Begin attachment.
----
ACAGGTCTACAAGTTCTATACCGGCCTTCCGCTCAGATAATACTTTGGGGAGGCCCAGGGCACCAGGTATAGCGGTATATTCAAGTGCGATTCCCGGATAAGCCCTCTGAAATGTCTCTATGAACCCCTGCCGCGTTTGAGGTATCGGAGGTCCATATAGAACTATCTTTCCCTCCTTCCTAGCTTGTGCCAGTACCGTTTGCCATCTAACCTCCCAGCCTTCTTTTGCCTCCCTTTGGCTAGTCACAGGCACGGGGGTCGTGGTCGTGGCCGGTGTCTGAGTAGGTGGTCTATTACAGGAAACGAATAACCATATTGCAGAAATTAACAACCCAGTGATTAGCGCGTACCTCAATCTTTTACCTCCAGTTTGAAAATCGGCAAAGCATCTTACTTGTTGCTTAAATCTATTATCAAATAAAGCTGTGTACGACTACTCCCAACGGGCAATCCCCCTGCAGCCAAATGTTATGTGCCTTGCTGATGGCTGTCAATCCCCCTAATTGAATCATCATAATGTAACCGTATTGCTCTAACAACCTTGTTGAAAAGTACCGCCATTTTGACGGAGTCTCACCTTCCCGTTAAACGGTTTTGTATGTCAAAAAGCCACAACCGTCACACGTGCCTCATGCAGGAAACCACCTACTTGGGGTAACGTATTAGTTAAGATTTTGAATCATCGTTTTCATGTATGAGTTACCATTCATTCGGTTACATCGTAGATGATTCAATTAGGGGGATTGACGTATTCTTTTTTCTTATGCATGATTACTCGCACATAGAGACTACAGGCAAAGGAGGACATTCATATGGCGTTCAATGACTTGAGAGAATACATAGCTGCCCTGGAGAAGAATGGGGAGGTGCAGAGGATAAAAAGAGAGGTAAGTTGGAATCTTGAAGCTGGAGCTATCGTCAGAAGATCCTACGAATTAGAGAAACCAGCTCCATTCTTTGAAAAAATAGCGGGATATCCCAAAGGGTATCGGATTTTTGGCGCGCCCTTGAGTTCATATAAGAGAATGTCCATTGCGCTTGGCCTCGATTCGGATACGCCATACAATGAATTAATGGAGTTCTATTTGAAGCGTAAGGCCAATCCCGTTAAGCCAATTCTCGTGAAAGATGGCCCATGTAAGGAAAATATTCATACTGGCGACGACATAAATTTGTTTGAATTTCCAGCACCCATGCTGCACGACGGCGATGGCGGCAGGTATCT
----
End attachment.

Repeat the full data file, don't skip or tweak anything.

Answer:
ACAGGTCTACAAGTTCTATACCGGCCTTCCGCTCAGATAATACTTTGGGGAGGCCCAGGGCACCAGGTATAGCGGTATATTCAAGTGCGATTCCCGGATAAGCCCTCTGAAATGTCTCTATGAACCCCTGCCGCGTTTGAGGTATCGGAGGTCCATATAGAACTATCTTTCCCTCCTTCCTAGCTTGTGCCAGTACCGTTTGCCATCTAACCTCCCAGCCTTCTTTTGCCTCCCTTTGGCTAGTCACAGGCACGGGGGTCGTGGTCGTGGCCGGTGTCTGAGTAGGTGGTCTATTACAGGAAACGAATAACCATATTGCAGAAATTAACAACCCAGTGATTAGCGCGTACCTCAATCTTTTACCTCCAGTTTGAAAATCGGCAAAGCATCTTACTTGTTGCTTAAATCTATTATCAAATAAAGCTGTGTACGACTACTCCCAACGGGCAATCCCCCTGCAGCCAAATGTTATGTGCCTTGCTGATGGCTGTCAATCCCCCTAATTGAATCATCATAATGTAACCGTATTGCTCTAACAACCTTGTTGAAAAGTACCGCCATTTTGACGGAGTCTCACCTTCCCGTTAAACGGTTTTGTATGTCAAAAAGCCACAACCGTCACACGTGCCTCATGCAGGAAACCACCTACTTGGGGTAACGTATTAGTTAAGATTTTGAATCATCGTTTTCATGTATGAGTTACCATTCATTCGGTTACATCGTAGATGATTCAATTAGGGGGATTGACGTATTCTTTTTTCTTATGCATGATTACTCGCACATAGAGACTACAGGCAAAGGAGGACATTCATATGGCGTTCAATGACTTGAGAGAATACATAGCTGCCCTGGAGAAGAATGGGGAGGTGCAGAGGATAAAAAGAGAGGTAAGTTGGAATCTTGAAGCTGGAGCTATCGTCAGAAGATCCTACGAATTAGAGAAACCAGCTCCATTCTTTGAAAAAATAGCGGGATATCCCAAAGGGTATCGGATTTTTGGCGCGCCCTTGAGTTCATATAAGAGAATGTCCATTGCGCTTGGCCTCGATTCGGATACGCCATACAATGAATTAATGGAGTTCTATTTGAAGCGTAAGGCCAATCCCGTTAAGCCAATTCTCGTGAAAGATGGCCCATGTAAGGAAAATATTCATACTGGCGACGACATAAATTTGTTTGAATTTCCAGCACCCATGCTGCACGACGGCGATGGCGGCAGGTATCT